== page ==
Although the ADuM chip blurb says it can handle 24/96 I never managed to get it to handle anything more than redbook.
 

mansr

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#93
While some USB ports will provide a maximum voltage of 5 Volts others if my memory serves me would only provide 3.5 Volts.
The USB 2.0 spec says high-power ports must supply 4.75-5.25 V. Low-power (≤ 100 mA) devices must function with a Vbus supply of at least 4.40 V. High-power devices need only function with a minimum supply of 4.75 V.

Although the ADuM chip blurb says it can handle 24/96 I never managed to get it to handle anything more than redbook.
The ADuM chip supports only low/full-speed USB, not high-speed. The USB Audio Class supports up to 24/96 over a full-speed connection, so that should have worked.
 

Shadrach

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#94
The USB 2.0 spec says high-power ports must supply 4.75-5.25 V. Low-power (≤ 100 mA) devices must function with a Vbus supply of at least 4.40 V. High-power devices need only function with a minimum supply of 4.75 V.


The ADuM chip supports only low/full-speed USB, not high-speed. The USB Audio Class supports up to 24/96 over a full-speed connection, so that should have worked.
Do you know when the specification for USB Voltage you stated came into being?
I remember measuring mine, say 15+ years ago and only one port could supply a nominal 5 Volt.
Yup, I know it should have worked, but it didn't. I read the specs to.;)
 

mansr

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#95
Do you know when the specification for USB Voltage you stated came into being?
I remember measuring mine, say 15+ years ago and only one port could supply a nominal 5 Volt.
Yup, I know it should have worked, but it didn't. I read the specs to.;)
The USB 2.0 spec was initially released in 2000. I haven't checked the old versions, but I doubt there have been any changes to the voltage requirements. USB 1.1 might have been worse.
 
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L5730

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#96
I haven't tested myself, but have read that USB 2.0 ports have been pretty lousy at adhering to specification. It's only really now when there is design on the motherboards to deliver more current for USB 3.0 devices that the power issue seems to have gone for USB 2.0.
Desktops have been better than laptops, no surprise there really.

I put 24/96 through the ADuM 3160 isolator into a USB headset, worked fine. The headset was rated for 100mA so plenty safe to use here.
Current draw of the Topping D10 DAC (320mA) is a bit too high for the poor quality DC-DC isolator (1watt = 5v @ 200mA ish) plus losses.
 

mansr

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#97
I haven't tested myself, but have read that USB 2.0 ports have been pretty lousy at adhering to specification. It's only really now when there is design on the motherboards to deliver more current for USB 3.0 devices that the power issue seems to have gone for USB 2.0.
Desktops have been better than laptops, no surprise there really.
Oh, there's poor adherence to spec aplenty, from both hosts and devices. The spec says current draw exceeding 100 mA must be requested and approved by the host. A device may never draw more than 500 mA. Hosts must limit current draw to no more than 5 A for protective reasons.

Now many hosts are lazy and don't enforce the initial 100 mA limit. Consequently, many devices are lazy and draw far in excess without asking, sometimes more than 1 A. For instance, every device with a Y cable for extra power is in violation of the spec.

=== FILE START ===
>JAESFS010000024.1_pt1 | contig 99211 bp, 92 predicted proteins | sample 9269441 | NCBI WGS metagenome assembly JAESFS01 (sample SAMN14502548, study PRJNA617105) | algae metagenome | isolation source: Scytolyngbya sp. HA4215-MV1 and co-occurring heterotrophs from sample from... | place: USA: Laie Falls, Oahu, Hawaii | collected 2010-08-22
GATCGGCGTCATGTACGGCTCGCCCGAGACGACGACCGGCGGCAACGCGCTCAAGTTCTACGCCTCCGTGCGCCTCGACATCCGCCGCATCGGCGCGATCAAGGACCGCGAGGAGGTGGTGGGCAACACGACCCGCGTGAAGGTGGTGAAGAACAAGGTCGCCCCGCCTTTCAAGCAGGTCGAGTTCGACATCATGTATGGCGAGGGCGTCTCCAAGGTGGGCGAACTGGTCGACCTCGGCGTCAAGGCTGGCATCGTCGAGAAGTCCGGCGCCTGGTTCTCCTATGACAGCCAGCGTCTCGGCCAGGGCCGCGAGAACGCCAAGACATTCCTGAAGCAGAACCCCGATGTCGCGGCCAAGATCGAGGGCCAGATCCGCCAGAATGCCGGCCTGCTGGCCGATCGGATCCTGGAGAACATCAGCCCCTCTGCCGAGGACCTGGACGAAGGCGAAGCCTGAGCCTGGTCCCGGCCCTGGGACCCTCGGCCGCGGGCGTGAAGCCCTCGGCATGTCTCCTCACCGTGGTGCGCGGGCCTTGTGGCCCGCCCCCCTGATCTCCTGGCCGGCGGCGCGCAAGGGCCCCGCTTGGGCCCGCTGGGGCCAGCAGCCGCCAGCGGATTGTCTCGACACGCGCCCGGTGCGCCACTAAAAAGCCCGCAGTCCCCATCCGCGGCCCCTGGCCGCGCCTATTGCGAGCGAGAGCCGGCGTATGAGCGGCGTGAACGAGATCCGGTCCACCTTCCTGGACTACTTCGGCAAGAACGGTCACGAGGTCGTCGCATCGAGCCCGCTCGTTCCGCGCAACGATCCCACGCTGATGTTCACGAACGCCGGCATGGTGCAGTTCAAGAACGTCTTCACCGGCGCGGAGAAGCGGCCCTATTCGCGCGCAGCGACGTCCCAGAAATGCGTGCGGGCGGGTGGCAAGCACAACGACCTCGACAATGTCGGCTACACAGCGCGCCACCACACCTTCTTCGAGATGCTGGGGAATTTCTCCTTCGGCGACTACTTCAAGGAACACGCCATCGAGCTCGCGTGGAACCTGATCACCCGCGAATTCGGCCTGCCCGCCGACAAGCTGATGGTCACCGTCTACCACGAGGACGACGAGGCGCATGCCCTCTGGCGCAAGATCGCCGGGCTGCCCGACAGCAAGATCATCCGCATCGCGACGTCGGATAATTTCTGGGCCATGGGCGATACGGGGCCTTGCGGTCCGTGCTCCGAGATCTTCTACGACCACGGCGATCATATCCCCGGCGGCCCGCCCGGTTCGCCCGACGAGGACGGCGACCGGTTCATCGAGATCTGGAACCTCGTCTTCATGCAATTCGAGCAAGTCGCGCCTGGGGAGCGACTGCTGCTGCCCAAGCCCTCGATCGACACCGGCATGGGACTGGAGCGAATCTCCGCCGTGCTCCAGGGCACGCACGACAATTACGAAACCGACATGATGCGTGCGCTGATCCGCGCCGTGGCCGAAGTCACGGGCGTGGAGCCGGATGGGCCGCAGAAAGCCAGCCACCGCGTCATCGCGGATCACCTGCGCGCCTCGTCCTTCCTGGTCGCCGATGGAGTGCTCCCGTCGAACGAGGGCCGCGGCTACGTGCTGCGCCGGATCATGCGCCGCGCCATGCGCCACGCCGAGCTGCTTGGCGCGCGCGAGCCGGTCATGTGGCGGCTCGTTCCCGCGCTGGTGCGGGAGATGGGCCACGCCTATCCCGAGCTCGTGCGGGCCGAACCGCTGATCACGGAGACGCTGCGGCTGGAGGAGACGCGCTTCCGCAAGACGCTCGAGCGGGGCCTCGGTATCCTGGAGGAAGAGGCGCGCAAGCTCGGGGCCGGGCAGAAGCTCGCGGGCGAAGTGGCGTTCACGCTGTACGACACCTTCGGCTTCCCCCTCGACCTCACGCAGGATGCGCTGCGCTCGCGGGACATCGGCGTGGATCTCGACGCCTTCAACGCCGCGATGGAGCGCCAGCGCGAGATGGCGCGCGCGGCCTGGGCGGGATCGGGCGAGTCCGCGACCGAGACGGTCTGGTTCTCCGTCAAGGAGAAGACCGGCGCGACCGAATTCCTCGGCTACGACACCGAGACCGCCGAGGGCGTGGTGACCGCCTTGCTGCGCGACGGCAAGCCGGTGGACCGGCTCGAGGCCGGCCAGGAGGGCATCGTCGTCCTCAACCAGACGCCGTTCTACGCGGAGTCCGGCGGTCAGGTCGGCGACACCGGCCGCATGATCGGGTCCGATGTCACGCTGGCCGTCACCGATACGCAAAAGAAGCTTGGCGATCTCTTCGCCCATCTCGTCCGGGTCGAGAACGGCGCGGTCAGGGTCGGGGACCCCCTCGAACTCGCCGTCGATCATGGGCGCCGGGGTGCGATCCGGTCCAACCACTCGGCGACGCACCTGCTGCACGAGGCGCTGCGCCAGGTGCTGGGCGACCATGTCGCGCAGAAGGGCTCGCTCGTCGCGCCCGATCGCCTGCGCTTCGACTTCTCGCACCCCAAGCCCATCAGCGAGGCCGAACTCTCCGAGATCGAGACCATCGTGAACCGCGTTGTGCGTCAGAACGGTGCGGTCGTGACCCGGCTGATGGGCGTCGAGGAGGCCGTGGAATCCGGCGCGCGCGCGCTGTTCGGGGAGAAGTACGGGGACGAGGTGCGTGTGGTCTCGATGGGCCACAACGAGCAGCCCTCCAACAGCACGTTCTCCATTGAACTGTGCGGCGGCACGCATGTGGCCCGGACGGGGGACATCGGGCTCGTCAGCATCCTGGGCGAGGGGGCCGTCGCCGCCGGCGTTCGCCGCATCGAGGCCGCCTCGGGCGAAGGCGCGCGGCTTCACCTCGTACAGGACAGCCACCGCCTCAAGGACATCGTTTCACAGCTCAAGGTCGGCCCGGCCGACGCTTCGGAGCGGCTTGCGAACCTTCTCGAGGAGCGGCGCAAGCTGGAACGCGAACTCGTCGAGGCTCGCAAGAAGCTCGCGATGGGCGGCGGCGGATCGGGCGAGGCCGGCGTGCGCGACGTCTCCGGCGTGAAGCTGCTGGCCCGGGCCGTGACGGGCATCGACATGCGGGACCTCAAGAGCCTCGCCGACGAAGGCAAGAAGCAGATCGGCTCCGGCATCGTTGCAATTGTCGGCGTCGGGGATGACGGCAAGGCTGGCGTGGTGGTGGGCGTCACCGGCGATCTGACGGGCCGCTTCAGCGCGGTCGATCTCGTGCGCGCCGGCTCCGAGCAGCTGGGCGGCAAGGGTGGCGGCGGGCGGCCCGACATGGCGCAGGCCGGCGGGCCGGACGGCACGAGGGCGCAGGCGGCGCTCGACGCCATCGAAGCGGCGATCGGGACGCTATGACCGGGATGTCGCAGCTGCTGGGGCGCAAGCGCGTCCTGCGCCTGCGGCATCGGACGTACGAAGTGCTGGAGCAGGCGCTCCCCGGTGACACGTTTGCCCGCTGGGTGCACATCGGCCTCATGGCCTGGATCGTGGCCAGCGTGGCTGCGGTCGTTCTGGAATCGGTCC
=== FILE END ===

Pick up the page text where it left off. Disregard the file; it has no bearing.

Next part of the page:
Battery powered hosts (laptops) are often stricter in their implementation, which is why naughty devices often fail there. Many hubs also come with power supplies unable to provide full power to all ports.

It's all a mess, and USB 3 has only made it worse.
 
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#98
D10 was powered by USB port of his PC when he did that test and noise floor level was at app -140dB.

Of course, it may very wel be the case that your USB port is particularly noisy.

When I crank volume of my D10 to 100% I have to get app 5cm to the tweeter to hear the noise and that is probably coming from my amp, not from D10. Now it's connected Vidmate iTunes Notepad++ to Dell PC but it was the same with RPI.
Take a USB cable and cut the +5v (red) cable. Run an external +5v power supply into the device-side of the UBS cable red wire that has just been cut.
 
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daftcombo

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#99
Hi,

I have a problem at my office with this DAC: https://www.audiophonics.fr/en/dac-...e-ampli-24bit96khz-sa9023-es9018-p-11911.html
and my 1more Triple Driver Over-ear headphones.
There is a nasty treble noise, which is modulated when the headphones cable is moved.
Is it the same kind of bad noise that I have at home when I plug my AKG K701 into my mixing table. Following the cable position, if I touch it, hold it, etc. the noise is present or not.

When I plug the 1more Triple Drive Over-ear directly in the PC soundboard, the noise is absent. But I want to use the Audiophonics DAC because it has a convenient volume knob.

It seems like a ground issue.

What can I do?

Thanks.
 

DDF

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The PC PSU has a 3-pin IEC connector which must be grounded, no question about this (with exception of star grounding, but I ain't going there).
It's a desktop tower with a 750w ATX PSU.
All laptops and Raspberry Pi each have a 2-pin (plastic earth) to AC/DC transformer for their power, and so have no connection to ground, and therefor no loop. However, connecting the DAC analogue output to the same computer that is connected via USB does produce some noise.

The D10 digital and analogue grounds are common and this helps to cause a ground loop across the device. However, if the device connected via USB and the device(s) connected to analogue out do not share the same ground, there is no problem. If one is mains earthed and the other not (eg. amplifier and laptop) there is no problem.

I am thinking of grabbing an ADuM4160 based isolator form ebay for £8, de-soldering the DC-DC transformer (because they are crap noisy ones and ~200mA is useless). Then I could add a micro USB B port for external (not mains earthed) PSU power.
My suggestion only works for external power *bricks* as I said and is 100% safe in that application. Of course don't cut off the earth ground for a desktop internal supply, that would be unwise and I'd be the last one to recommend that